Dryships (NASDAQ:DRYS) is the spitting image of Baltic Dry Index volatility (BDI). This firm without question thrives on shipping rate volatility where the idea of “go big or go home” isn’t a corporate mindset but the actual business model they execute every day. Before the last bear market, this worked great, but when things got rocky, this firm’s stock price turned into the Titanic and sunk like a rock. The firm’s stock price tells the story well, as it hit an all time high of $131.40/share around the peak of the bull market and then subsequently dropped all the way down to $2.72/share at the bottom of the bear market.
In our opinion, DryShips has lost the one thing that used to make it unique among shipping names, in that it offered the closest thing to direct BDI exposure without actually having to own a real ship. Today investors have the option of looking at other names with direct BDI exposure such as Genco Shipping (NYSE:GNK), Excel Maritime (NYSE:EXM), and Baltic Trading (NYSE:BALT). Further, we feel that DryShips has turned into an industry leper among investors for a few reasons. These reasons include losing focus on its core competency and hanging out its shareholders to dry during the bear market. We are rating Dryships a PASS for these two reasons.
Reason 1: Dead Men Tell no Tales…Generally
The saying “dead men tell no tales” unfortunately doesn’t apply when it comes to how DryShips has dealt with shareholders throughout the last bear market. During the global recession the firm diluted shareholders not once, not twice, but three times. In particular, the biggest dilution occurred in the 3rd round of total dilutions when it diluted current shareholders by 40%. To be clear, this was on top of two prior dilutions that occurred earlier on but not very far apart from one another. We doubt that there is one current shareholder who still has complete confidence in management’s ability to handle the volatile industry environment, except for management itself. When we see such reckless and aggressive action that shareholders ultimately pay for, we feel it’s best to stay away from a firm like this.
We’re bullish on this industry space, but there is no justifiable reason at this point to sink one penny into the name. Regardless of how the industry does when management is this outlandish in all the wrong ways, it doesn’t justify the risk. Even when the industry starts to fully rebound, the firm could lag competitors, as investors will likely remain hesitant in putting capital into the name. Given the firm’s track record with shareholders, no one should be that surprised.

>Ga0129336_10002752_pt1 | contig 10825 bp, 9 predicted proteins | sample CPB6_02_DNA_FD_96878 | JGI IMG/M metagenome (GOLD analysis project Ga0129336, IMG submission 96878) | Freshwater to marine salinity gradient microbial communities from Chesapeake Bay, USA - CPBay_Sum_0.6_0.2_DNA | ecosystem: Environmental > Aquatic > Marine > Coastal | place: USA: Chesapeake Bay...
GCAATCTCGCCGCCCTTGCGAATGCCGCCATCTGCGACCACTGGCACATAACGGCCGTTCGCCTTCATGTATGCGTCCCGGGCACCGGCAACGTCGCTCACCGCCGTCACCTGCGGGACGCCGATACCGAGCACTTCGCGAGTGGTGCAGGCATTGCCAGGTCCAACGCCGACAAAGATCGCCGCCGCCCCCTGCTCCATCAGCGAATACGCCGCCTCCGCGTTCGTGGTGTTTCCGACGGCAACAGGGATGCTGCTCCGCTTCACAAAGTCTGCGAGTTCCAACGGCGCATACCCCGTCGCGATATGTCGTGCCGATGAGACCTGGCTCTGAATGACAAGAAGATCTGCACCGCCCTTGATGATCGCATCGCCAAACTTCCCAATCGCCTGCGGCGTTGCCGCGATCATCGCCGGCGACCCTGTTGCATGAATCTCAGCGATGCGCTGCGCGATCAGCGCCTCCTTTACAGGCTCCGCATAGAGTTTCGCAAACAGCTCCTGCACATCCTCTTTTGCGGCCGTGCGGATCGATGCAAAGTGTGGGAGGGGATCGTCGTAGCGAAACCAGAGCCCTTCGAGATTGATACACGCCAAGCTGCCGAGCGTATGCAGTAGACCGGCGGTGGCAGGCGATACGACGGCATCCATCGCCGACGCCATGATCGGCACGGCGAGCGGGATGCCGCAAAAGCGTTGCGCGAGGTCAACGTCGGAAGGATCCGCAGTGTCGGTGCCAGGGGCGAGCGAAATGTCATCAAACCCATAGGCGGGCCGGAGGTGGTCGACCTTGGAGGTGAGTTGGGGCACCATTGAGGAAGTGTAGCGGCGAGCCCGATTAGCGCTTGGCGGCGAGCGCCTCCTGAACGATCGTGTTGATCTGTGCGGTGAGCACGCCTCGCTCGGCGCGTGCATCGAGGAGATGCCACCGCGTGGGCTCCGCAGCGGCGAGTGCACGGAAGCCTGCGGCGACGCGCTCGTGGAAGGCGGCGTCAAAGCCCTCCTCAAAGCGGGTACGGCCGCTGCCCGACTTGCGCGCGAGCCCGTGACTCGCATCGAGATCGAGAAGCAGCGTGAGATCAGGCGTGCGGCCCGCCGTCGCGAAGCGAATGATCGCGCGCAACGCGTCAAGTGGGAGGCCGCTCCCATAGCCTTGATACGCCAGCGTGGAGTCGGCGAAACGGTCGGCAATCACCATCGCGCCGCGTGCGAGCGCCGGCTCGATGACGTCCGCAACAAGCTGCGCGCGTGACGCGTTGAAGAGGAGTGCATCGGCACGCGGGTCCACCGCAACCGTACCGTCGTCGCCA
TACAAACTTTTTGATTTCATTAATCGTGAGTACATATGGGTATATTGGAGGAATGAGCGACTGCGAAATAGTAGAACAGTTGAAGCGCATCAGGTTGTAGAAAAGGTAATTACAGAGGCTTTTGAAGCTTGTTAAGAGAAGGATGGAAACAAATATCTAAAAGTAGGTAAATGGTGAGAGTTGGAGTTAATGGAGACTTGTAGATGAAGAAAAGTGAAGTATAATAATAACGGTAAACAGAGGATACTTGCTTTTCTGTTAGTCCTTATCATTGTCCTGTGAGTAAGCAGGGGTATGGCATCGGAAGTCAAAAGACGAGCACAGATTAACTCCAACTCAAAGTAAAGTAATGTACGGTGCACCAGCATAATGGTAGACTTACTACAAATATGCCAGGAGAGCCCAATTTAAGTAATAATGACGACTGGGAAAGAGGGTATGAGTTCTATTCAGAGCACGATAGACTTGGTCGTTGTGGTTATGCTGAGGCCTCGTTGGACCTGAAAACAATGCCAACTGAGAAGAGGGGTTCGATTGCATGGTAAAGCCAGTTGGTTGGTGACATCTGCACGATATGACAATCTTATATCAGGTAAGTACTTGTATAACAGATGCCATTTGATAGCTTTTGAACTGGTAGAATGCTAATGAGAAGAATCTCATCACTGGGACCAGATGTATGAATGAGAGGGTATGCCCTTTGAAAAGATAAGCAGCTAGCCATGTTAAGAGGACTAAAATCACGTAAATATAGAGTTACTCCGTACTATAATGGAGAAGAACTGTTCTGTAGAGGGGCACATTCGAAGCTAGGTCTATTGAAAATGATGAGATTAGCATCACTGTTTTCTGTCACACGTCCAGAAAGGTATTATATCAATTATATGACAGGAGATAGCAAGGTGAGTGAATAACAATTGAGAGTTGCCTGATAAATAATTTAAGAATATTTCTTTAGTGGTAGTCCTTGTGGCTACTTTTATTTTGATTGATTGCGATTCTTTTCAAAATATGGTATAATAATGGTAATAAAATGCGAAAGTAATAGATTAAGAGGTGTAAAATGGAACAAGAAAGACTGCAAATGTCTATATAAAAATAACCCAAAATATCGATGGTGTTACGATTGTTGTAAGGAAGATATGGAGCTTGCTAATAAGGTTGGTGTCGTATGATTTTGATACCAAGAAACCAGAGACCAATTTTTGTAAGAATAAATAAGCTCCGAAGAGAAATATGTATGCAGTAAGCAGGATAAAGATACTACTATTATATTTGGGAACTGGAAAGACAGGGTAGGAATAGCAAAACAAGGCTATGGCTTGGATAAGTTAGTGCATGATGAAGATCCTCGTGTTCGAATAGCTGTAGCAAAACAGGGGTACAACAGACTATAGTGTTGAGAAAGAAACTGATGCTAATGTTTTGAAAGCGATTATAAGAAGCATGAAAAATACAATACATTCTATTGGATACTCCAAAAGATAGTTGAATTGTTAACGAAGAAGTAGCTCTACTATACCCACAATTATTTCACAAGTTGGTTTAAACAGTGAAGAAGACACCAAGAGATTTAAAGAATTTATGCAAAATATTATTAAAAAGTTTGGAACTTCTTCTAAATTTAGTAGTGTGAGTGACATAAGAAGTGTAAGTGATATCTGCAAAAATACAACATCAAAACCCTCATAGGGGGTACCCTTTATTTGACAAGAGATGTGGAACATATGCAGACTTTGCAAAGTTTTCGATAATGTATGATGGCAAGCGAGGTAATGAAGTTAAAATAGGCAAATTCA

Reason 2: One Way or Another the Road Map is Gone
DryShips' management lost the business road map at the peak of the bull market when it decided to expand well beyond its bread and butter business. At the time, oil prices were well north of $100 a barrel, so it decided energy was the place to be. It specifically entered the deep sea drilling business through a few different acquisitions that ultimately involved taking on heavy debt. Looking back, it seems as if the firm was just chasing energy sector heat. In our opinion, they acted no differently than a late to the party retail day trader jumping in on something they new little about but with a lot more leverage involved. Should oil prices increase and hold, the firm may now start to truly capitalize on this wild venture. Still, that doesn’t change the fact that it was a poor decision at the time.
With shipping rates finally stabilizing and oil prices simultaneously rising, we wonder what management's intentions are now. No one really knows with much certainty what this firm is going to turn it self into. It could turn into a small deep sea-drilling firm, return to primarily being a dry-bulk shipper, or some wild hybrid that has yet to be truly unveiled. If management doesn’t even “truly” know what they want, the firm could be moving forward; that just spells danger in our mind. Whoever buys or owns this stock won’t know for sure what they signed up for, which is just another reason we are avoiding the firm.
For the investor interested in shipping, we like the name Genco Shipping (GNK) (Genco Shipping & Trading: Value Investments in a Rebounding Industry) and for the deep sea drilling space we like Transocean (NYSE:RIG). We rate DryShips a PASS for the reasons above and have zero interest in their “two for one special deal” because after all, tomorrow they could be offering some new “three for one special deal.”
Disclosure: I am long GNK.